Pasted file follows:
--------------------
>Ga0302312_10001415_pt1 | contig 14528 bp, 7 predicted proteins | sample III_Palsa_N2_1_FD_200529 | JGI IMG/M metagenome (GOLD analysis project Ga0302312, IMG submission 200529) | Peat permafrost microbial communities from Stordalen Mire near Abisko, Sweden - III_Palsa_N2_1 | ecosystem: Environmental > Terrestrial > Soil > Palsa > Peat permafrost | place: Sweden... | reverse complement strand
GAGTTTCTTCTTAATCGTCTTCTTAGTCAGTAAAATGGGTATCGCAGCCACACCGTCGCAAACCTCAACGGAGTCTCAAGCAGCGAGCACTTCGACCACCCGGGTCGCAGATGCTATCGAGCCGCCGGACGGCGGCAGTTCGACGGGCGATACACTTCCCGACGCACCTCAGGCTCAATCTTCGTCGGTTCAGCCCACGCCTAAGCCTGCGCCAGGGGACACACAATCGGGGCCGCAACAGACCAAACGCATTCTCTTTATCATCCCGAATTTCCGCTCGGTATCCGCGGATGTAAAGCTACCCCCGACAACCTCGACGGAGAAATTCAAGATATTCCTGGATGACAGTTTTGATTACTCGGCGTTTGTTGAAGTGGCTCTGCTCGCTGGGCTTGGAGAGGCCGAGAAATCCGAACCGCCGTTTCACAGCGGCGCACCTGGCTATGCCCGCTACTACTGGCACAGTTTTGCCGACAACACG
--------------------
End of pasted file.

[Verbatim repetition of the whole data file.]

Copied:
>Ga0302312_10001415_pt1 | contig 14528 bp, 7 predicted proteins | sample III_Palsa_N2_1_FD_200529 | JGI IMG/M metagenome (GOLD analysis project Ga0302312, IMG submission 200529) | Peat permafrost microbial communities from Stordalen Mire near Abisko, Sweden - III_Palsa_N2_1 | ecosystem: Environmental > Terrestrial > Soil > Palsa > Peat permafrost | place: Sweden... | reverse complement strand
GAGTTTCTTCTTAATCGTCTTCTTAGTCAGTAAAATGGGTATCGCAGCCACACCGTCGCAAACCTCAACGGAGTCTCAAGCAGCGAGCACTTCGACCACCCGGGTCGCAGATGCTATCGAGCCGCCGGACGGCGGCAGTTCGACGGGCGATACACTTCCCGACGCACCTCAGGCTCAATCTTCGTCGGTTCAGCCCACGCCTAAGCCTGCGCCAGGGGACACACAATCGGGGCCGCAACAGACCAAACGCATTCTCTTTATCATCCCGAATTTCCGCTCGGTATCCGCGGATGTAAAGCTACCCCCGACAACCTCGACGGAGAAATTCAAGATATTCCTGGATGACAGTTTTGATTACTCGGCGTTTGTTGAAGTGGCTCTGCTCGCTGGGCTTGGAGAGGCCGAGAAATCCGAACCGCCGTTTCACAGCGGCGCACCTGGCTATGCCCGCTACTACTGGCACAGTTTTGCCGACAACACG